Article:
Ralph v. Hosseini et al
ORDER provisionally granting in part and denying in part 37 Motion to Compel arbitration; Staying action. The court provisionally grants the motion to compel arbitration of Plaintiffs state law claims, defers ruling on the motion to compel arbitration of the FLSA claim pending resolution of the Morris case, and stays the entire action. Signed by Judge Jeffrey T. Miller on 11/13/2017. (jpp)
UNITED STATES DISTRICT COURT
SOUTHERN DISTRICT OF CALIFORNIA
CASE NO. 17cv1332 JM(JMA)
HAJ, INC.; D.O.S. PIZZA, INC.;
NORTH COUNTY PIZZA, INC.;
PIZZAFELLA, LLC.; SLAMMED
PIZZA, INC.; and SLAMMED PIZZA
GRANTING IN PART AND
DENYING IN PART MOTION TO
COMPEL ARBITRATION; STAYING
Pursuant to the Federal Arbitration Act (“FAA”), 9 U.S.C. §1 et seq., Defendant
19 D. O. S. Pizza, Inc. (“DOS”) moves to compel arbitration of Plaintiff John Ralph’s
20 claims. Plaintiff opposes the motion. Pursuant to Local Rule 7.1(d)(1), the court finds
21 the matters presented appropriate for resolution without oral argument. For the reasons
22 set forth below, the court provisionally grants the motion to compel arbitration of the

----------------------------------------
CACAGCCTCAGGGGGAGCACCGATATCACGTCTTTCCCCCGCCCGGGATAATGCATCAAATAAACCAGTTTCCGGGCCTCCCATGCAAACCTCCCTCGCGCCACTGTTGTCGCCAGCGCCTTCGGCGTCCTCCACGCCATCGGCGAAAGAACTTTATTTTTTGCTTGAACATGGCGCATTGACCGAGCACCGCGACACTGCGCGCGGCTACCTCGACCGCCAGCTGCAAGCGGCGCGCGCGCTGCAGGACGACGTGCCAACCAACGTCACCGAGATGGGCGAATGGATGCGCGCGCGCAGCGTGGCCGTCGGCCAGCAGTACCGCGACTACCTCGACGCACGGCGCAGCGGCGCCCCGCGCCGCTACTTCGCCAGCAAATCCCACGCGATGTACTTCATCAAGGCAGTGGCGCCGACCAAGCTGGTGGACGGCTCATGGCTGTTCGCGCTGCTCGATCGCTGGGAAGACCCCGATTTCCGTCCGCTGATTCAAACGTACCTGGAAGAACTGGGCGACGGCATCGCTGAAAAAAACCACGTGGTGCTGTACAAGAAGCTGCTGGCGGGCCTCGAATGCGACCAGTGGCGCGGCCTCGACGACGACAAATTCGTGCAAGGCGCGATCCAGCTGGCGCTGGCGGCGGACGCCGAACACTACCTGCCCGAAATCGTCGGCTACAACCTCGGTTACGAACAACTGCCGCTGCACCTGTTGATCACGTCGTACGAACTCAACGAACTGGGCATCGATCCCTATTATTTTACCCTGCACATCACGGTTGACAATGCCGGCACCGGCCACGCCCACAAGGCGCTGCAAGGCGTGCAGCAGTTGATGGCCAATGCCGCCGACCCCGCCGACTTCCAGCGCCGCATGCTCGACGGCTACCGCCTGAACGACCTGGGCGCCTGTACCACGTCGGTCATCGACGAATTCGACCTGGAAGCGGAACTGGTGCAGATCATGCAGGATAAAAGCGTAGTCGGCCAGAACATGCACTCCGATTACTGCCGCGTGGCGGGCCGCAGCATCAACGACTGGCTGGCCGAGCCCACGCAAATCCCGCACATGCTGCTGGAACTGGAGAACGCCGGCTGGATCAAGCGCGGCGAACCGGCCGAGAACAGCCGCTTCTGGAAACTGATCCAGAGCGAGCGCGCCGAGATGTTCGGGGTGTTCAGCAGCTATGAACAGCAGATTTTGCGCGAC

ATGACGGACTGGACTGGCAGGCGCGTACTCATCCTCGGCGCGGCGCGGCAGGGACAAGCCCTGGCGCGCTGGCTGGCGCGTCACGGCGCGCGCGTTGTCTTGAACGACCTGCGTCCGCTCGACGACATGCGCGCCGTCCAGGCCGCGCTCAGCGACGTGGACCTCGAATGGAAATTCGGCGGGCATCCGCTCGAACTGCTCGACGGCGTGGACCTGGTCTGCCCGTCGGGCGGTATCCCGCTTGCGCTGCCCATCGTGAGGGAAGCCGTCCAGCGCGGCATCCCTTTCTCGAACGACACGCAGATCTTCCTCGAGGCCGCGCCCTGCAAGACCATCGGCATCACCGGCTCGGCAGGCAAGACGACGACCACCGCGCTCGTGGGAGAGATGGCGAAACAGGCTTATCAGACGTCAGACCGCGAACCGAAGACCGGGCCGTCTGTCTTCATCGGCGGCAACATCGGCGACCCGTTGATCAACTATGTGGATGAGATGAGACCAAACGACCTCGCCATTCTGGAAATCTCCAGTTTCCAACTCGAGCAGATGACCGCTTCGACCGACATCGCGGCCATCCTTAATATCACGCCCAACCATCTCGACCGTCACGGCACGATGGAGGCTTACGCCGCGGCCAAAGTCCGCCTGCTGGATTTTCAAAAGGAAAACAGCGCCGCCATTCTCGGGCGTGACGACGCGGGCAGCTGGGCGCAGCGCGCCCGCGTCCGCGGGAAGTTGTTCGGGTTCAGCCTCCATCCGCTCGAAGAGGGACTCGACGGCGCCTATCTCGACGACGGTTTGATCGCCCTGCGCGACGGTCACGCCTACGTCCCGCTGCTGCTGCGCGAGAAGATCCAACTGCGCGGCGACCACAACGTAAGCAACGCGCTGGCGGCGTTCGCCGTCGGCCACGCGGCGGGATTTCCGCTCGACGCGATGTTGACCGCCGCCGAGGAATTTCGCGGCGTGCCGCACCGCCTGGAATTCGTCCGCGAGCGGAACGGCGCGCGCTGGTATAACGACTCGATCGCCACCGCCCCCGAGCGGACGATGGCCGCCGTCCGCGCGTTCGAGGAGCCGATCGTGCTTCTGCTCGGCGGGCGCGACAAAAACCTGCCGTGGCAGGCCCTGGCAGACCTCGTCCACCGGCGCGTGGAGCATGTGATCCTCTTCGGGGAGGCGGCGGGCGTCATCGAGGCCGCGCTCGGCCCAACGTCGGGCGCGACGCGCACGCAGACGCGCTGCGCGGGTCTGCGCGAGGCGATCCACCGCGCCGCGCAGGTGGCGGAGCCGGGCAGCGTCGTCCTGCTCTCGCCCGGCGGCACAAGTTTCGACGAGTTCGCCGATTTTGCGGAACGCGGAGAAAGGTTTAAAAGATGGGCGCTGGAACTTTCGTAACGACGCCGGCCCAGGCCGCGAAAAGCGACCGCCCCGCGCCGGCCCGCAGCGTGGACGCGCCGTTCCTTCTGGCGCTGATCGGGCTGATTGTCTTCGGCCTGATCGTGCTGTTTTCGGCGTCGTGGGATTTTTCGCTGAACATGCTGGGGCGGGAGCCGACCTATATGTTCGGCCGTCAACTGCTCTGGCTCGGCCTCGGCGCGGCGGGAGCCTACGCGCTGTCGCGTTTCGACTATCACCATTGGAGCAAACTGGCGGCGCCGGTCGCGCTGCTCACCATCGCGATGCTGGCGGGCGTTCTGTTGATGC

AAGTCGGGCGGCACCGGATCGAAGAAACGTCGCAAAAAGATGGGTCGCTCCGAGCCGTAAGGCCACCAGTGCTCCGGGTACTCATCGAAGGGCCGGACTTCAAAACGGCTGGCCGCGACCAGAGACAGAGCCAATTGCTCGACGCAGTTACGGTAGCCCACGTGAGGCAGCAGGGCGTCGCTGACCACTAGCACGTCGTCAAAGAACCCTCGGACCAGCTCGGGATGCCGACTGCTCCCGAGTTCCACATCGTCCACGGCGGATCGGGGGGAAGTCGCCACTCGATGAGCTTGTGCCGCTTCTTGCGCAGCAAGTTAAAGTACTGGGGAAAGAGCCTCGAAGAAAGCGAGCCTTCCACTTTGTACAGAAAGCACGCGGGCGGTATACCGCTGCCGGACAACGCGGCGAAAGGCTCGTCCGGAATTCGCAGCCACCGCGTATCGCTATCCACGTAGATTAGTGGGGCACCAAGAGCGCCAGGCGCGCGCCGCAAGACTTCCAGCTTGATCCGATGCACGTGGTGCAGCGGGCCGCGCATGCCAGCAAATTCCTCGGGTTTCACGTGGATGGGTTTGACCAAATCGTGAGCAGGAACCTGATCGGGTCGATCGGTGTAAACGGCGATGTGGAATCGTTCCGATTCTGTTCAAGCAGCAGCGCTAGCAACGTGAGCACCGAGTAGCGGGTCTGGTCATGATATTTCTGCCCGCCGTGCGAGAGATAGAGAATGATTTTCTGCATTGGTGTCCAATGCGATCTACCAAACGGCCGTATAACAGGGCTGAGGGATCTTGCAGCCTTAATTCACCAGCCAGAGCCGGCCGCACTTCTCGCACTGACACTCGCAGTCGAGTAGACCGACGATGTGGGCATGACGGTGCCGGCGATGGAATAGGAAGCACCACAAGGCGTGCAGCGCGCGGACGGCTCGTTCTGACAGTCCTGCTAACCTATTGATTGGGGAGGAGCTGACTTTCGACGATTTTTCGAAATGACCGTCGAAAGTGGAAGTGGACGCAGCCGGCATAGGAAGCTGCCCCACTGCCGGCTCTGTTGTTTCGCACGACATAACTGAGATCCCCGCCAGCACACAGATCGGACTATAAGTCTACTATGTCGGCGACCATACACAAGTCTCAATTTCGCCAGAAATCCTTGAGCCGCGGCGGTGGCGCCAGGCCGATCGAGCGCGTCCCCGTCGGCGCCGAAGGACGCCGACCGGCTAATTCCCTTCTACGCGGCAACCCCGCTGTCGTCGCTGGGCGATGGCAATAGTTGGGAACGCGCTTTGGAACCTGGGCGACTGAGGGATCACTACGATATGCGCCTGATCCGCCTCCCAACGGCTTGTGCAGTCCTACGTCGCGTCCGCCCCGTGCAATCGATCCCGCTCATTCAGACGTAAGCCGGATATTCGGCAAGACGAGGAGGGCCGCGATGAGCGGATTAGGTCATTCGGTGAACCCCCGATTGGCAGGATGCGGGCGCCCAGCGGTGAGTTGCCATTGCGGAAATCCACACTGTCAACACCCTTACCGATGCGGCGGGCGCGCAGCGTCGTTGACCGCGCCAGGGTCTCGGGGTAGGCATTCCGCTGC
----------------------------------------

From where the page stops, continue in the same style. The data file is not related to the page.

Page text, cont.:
23 state law claims, defers ruling on the motion to compel arbitration of the Fair Labor
24 Standard Act (“FLSA”) claim, and stays the entire action pending resolution of Morris
25 v. Ernst & Young, 834 F.3d 975 (9th Cir. 2017), cert. granted, 137 S.Ct. 809 (2017).
26 All other pending motions (ECF 21, 39, and 42) are denied as moot. The parties are
27 also instructed to inform the court of the Supreme Court’s decision in Morris within
28 seven days of issuance of the opinion.
On July 31, 2017, Plaintiff John Ralph filed the First Amended Complaint
3 (“FAC”) in this federal question collective action by alleging four claims for relief: (1)
4 violation of the FLSA; (2) violation of Cal. Labor Code §2802; (3) violation of Cal.
5 Labor Code §§1194, 1194.2, 1197, 1197.1, and IWC Minimum Wage Order and Wage
6 Order No. 5; and (4) Cal. Bus & Prof Code §17200 et seq. Even though Plaintiff is
7 directly employed DOS, he alleges that Defendants, collectively, operate about 74
8 Domino’s Pizza stores in Southern California, and operate as a single integrated
9 enterprise and jointly operate the Domino’s restaurants “as they maintain interrelated
10 operations, centralized control of labor relations, common management and common
11 ownership and financial control.” (FAC ¶17).
At the heart of Plaintiff’s claims is the allegation that Defendants’ delivery
13 reimbursements policy fails to compensate employees for their out-of-pocket expenses
14 and fails “to reimburse  delivery drivers at any approximation of the cost of owning
15 and operating their vehicles for Defendants’ benefit.” (FAC ¶30). One result of this
16 allegedly failed policy is that Defendants “willfully fail to pay the federal minimum
17 wage to their delivery drivers.” (TAC ¶47).
During Plaintiff’s employment, the parties signed an “Alternative Dispute